In October of this year, The Framework Project LLC successfully completed fire tests on cross-laminated timber panels demonstrating that it meets a code standard for exposed wood as building material in high-rise buildings of 75 feet or higher. If structural and seismic tests also pass, the production of cross-laminated timber for use in construction could greatly boost economies of rural timber towns.
“For people here, the idea that you can actually create these kinds of spaces, with these types of materials, is powerful, because those are the spaces that people like being in,”...“But also because in Oregon, it’s a major part of our heritage and economy.”
If a huge tree catches on fire in the forest — a Doug fir, for example — its natural properties find it charring instead of burning outright, which slows the progression of the fire.
It’s a natural concept, and one that a team in Portland has put to the test in a quest to build the first timber high-rise in the country and, along the way, help spark rural economies in Oregon and elsewhere.
The Framework project- 60 units of workforce housing along with office space for socially minded businessesThis week, The Framework Project LLC, which includes Portland’s LEVER Architecture and the developer project^, among others, announced that it had successfully completed two important fire tests on the cross-laminated timber panels it plans to use in building a 12-story high-rise in the Pearl District. The tests, conducted by an independent research center in Texas, showed that a specially-designed assembly of exposed CLT and steel can withstand fire for at least two hours, a standard that meets the code for high-rise buildings of 75 feet or higher.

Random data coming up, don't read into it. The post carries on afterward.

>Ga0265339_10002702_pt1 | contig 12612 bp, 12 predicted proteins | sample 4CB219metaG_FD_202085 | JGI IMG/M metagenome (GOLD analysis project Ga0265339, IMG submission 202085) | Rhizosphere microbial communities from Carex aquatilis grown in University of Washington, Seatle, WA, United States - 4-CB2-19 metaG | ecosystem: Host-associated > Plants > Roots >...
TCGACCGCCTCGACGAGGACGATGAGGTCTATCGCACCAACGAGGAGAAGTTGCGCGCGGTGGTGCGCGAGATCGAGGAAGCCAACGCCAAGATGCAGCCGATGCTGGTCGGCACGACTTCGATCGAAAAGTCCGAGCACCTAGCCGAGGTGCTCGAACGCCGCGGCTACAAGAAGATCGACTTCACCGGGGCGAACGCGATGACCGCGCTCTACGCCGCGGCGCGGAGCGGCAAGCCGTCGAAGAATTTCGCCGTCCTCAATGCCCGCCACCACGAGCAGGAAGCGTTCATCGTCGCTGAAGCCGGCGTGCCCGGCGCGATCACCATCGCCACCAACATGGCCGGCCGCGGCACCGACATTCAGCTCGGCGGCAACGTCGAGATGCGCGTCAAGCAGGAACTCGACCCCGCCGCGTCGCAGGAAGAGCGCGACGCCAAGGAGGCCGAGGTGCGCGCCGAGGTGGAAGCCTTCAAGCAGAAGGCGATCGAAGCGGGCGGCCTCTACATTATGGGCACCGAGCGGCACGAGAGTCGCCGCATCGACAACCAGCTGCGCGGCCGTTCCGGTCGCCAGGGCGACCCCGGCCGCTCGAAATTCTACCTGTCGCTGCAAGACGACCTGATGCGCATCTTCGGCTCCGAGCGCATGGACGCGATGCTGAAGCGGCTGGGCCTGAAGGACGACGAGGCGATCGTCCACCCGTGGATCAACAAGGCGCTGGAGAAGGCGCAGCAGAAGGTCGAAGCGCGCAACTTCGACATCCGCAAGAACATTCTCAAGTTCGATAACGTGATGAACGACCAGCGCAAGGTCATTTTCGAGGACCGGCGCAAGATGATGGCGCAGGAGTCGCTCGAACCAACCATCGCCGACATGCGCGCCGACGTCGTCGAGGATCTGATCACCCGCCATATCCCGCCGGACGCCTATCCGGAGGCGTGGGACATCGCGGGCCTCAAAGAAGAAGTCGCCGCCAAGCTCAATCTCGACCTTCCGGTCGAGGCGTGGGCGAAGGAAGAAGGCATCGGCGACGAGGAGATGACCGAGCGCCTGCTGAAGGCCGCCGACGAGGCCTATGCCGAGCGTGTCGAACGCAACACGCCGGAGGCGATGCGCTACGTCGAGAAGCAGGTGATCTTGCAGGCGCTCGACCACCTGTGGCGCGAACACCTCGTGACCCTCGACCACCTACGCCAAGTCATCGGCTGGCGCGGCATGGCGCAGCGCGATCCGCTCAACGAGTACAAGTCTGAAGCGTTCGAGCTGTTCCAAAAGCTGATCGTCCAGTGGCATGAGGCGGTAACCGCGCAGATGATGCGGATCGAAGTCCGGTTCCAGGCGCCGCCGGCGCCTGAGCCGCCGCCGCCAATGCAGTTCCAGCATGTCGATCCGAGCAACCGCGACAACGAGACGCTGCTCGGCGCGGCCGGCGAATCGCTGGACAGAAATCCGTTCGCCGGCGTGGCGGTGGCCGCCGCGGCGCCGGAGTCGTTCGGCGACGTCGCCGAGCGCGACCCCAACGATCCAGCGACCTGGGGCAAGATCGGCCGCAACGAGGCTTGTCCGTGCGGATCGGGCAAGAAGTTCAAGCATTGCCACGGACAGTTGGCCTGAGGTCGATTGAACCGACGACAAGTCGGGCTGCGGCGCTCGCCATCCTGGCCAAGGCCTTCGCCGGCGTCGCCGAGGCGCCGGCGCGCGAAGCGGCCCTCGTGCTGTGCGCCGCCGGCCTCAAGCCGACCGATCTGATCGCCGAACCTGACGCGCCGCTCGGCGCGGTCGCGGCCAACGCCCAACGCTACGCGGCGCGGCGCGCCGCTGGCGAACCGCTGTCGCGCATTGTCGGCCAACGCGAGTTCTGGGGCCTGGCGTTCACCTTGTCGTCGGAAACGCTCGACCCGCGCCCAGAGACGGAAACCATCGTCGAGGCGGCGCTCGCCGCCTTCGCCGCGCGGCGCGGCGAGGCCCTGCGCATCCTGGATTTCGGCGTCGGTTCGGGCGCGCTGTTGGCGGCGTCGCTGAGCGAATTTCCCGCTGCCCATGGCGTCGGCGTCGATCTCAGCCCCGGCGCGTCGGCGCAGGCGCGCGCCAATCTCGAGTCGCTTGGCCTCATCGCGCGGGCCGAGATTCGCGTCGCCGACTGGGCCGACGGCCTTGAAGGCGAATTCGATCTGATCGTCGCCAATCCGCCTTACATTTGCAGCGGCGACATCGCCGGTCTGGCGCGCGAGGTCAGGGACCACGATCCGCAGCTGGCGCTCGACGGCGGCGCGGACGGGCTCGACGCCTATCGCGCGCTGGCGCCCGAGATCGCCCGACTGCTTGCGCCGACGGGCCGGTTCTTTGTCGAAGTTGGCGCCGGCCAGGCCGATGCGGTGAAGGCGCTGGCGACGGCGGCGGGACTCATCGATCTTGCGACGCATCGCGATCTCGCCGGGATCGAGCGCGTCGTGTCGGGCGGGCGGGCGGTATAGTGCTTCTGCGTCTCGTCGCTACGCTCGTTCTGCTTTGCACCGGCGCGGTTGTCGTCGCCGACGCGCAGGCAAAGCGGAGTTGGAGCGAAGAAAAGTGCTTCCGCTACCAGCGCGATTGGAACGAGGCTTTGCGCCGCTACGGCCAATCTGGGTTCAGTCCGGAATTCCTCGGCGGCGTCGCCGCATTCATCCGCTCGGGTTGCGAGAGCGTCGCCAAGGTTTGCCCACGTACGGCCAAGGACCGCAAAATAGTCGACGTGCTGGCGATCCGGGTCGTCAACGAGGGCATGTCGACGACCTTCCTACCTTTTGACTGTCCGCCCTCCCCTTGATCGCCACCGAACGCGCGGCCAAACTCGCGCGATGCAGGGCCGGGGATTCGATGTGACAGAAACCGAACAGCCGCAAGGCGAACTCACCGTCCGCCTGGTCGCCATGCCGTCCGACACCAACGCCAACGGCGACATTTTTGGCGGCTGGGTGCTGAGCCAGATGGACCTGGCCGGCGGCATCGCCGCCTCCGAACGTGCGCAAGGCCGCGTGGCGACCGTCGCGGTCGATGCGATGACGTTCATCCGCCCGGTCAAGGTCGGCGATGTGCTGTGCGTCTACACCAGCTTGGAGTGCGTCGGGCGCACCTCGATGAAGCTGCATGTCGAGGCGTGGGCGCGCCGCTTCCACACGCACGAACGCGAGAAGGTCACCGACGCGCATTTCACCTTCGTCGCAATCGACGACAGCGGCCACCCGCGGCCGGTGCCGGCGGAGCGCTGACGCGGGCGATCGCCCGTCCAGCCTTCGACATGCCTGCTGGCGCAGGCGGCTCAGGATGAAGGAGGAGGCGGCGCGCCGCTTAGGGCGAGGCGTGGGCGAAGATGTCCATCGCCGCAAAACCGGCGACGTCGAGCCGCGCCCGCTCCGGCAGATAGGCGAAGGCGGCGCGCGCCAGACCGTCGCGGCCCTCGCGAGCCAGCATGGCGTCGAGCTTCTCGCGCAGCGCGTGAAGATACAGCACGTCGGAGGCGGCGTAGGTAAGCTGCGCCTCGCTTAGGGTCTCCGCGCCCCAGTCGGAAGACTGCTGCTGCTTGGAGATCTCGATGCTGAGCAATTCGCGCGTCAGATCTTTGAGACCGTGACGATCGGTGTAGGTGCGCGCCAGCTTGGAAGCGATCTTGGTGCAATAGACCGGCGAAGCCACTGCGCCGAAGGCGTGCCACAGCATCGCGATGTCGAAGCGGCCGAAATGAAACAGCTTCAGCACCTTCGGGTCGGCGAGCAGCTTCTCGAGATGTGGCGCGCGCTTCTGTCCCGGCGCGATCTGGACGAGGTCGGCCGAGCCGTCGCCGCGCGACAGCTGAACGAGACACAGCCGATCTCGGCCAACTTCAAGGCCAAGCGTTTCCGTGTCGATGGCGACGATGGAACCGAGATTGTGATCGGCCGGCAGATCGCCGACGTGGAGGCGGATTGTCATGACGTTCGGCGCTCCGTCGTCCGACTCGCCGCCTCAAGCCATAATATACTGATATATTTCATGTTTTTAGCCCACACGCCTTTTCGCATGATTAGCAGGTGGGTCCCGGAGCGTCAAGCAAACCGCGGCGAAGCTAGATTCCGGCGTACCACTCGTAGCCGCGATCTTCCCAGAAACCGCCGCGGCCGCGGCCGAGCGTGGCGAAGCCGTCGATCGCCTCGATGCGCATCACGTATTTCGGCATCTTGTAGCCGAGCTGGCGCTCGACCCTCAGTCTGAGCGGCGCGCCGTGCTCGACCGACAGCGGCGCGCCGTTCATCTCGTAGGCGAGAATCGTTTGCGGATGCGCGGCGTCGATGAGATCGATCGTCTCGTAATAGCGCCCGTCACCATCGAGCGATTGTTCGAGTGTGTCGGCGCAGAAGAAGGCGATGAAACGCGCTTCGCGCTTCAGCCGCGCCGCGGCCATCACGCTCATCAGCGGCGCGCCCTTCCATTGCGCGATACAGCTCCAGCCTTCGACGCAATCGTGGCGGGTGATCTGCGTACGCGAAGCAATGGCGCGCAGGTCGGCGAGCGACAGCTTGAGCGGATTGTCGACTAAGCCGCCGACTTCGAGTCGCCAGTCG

“What this does,” said Thomas Robinson, founder of LEVER, “is it allows us to demonstrate that you can build a high rise with exposed wood — and you can do it safely.”
The Framework project, which is planned for the corner of Northwest 10th Avenue and Glisan Street on a quarter block that is currently home to Albina Community Bank, is set to include 60 units of workforce housing along with office space for socially minded businesses.
The recent tests were made possible through a $1.5 million prize
that the team won last September in the national Tall Wood Building Prize Competition. The successful tests will move the project forward on its way to becoming what the team describes as the “first high rise with exposed wood in North America.”
Further testing of the structural and seismic soundness of the system is currently underway and expected to wrap up and be announced by early next year. If all goes as planned, the building could break ground in spring 2017.
When it does, it will do more than blaze the trail for high-rise timber construction in Portland, according to Robinson.
“For people here, the idea that you can actually create these kinds of spaces, with these types of materials, is powerful, because those are the spaces that people like being in,” he said. “But also because in Oregon, it’s a major part of our heritage and economy.”
Much of the timber used in the tests and also planned for Framework comes from DR Johnson Wood Innovations, the CLT manufacturing arm of Riddle, Oregon, wood products company DR Johnson. New uses for sustainably managed timber bodes well for rural economies in Oregon and elsewhere, Robinson said.
“There’s a groundswell of interest across the political spectrum over how this type of building can have an impact from a sustainability perspective, but also in terms of stimulating rural economic development,” he said. “That’s exciting to be a part of, and to connect what’s happening in Portland to what’s happening in Riddle, Oregon — that’s not something that’s typically connected as much as it could be. To me, that’s important.”
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